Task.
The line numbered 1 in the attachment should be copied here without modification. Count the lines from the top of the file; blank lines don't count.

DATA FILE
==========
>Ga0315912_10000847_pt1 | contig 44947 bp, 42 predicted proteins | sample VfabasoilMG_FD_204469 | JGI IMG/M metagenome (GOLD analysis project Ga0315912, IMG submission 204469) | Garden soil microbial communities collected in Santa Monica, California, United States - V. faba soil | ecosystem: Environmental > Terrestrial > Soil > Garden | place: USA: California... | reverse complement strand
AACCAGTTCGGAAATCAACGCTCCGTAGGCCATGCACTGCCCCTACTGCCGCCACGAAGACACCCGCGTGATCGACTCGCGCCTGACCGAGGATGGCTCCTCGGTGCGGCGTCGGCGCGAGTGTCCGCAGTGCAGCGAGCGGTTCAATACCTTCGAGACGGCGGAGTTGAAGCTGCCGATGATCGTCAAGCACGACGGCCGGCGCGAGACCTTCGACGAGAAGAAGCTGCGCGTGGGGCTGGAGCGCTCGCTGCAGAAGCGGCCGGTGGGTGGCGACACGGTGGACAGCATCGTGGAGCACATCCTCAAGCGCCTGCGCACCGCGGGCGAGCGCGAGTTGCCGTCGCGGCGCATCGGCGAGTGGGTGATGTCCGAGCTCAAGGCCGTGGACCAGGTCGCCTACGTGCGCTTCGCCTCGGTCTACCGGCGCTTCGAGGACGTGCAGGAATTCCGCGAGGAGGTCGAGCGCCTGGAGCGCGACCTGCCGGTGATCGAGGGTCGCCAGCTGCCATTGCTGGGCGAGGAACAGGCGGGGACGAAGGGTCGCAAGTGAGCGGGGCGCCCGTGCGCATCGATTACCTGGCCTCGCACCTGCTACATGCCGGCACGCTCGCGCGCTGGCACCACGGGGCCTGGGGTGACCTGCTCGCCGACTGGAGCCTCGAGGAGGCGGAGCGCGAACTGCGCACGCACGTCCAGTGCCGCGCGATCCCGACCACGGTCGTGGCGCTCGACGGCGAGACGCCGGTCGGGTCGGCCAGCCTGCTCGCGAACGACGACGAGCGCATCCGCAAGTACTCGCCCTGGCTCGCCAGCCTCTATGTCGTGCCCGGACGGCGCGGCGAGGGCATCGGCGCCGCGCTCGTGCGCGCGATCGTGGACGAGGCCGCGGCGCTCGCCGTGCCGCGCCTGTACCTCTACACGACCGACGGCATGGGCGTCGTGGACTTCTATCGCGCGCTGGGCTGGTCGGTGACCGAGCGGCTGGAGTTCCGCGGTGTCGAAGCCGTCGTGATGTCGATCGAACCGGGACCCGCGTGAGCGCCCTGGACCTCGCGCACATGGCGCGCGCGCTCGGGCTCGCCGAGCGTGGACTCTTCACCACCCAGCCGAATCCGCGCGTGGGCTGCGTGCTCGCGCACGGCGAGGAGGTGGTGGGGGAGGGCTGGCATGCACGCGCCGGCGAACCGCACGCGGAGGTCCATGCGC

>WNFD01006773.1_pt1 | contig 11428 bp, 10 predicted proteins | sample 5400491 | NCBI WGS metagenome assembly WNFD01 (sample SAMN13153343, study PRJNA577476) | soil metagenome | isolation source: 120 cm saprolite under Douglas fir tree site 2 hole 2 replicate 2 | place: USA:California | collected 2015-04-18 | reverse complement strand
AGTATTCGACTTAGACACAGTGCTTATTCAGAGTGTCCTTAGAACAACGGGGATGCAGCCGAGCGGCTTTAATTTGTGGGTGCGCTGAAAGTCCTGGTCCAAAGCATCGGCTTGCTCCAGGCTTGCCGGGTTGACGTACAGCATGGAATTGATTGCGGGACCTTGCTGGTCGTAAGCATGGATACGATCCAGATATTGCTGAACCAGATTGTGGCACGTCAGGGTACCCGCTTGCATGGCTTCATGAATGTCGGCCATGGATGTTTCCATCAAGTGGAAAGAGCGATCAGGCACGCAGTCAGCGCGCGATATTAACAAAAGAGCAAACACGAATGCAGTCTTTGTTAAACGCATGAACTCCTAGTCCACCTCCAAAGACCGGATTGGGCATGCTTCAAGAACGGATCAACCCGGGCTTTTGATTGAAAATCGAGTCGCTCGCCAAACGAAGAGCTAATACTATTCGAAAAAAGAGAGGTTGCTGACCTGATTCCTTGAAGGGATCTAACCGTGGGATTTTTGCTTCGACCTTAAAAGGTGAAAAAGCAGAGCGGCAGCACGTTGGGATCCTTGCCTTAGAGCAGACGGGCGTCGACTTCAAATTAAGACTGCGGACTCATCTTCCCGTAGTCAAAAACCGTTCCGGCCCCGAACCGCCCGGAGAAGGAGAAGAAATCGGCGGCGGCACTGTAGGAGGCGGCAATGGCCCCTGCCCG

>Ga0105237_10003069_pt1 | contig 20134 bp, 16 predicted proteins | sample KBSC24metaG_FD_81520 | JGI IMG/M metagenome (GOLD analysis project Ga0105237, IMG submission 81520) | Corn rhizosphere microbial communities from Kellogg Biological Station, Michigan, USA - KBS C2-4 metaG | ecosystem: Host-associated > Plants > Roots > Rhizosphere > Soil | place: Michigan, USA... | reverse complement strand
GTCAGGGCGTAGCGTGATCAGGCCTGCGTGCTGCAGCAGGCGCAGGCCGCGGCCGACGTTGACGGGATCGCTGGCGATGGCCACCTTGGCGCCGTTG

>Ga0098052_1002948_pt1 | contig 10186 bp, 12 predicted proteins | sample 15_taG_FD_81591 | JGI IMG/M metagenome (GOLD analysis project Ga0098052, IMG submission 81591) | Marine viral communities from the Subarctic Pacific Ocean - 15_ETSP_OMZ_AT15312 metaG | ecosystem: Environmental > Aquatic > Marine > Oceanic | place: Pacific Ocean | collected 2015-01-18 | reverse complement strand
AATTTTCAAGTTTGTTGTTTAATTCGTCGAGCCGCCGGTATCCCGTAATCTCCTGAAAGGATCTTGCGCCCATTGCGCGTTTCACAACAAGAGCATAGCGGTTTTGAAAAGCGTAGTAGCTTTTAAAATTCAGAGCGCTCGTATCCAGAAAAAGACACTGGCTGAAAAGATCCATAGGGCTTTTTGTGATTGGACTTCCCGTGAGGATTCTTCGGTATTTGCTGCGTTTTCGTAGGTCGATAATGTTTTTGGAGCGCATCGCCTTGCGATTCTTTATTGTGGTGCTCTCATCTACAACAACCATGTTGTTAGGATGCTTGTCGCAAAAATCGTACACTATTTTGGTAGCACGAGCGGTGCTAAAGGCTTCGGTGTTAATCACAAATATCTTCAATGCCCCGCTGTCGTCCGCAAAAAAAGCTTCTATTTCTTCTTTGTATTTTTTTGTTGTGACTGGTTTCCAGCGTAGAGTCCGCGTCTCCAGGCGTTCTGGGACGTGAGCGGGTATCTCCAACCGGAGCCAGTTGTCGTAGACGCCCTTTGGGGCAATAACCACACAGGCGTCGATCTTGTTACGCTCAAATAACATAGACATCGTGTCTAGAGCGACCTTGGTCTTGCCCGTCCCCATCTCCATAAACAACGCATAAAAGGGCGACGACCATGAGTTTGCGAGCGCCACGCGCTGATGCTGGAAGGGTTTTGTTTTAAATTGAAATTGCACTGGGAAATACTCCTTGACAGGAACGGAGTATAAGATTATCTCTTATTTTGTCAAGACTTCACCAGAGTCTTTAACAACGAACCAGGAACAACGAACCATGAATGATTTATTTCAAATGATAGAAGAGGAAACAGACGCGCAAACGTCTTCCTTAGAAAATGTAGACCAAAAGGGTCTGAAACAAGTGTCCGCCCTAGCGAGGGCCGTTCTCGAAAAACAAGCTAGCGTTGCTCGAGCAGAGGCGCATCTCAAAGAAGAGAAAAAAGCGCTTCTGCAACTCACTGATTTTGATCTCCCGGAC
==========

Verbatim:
>Ga0315912_10000847_pt1 | contig 44947 bp, 42 predicted proteins | sample VfabasoilMG_FD_204469 | JGI IMG/M metagenome (GOLD analysis project Ga0315912, IMG submission 204469) | Garden soil microbial communities collected in Santa Monica, California, United States - V. faba soil | ecosystem: Environmental > Terrestrial > Soil > Garden | place: USA: California... | reverse complement strand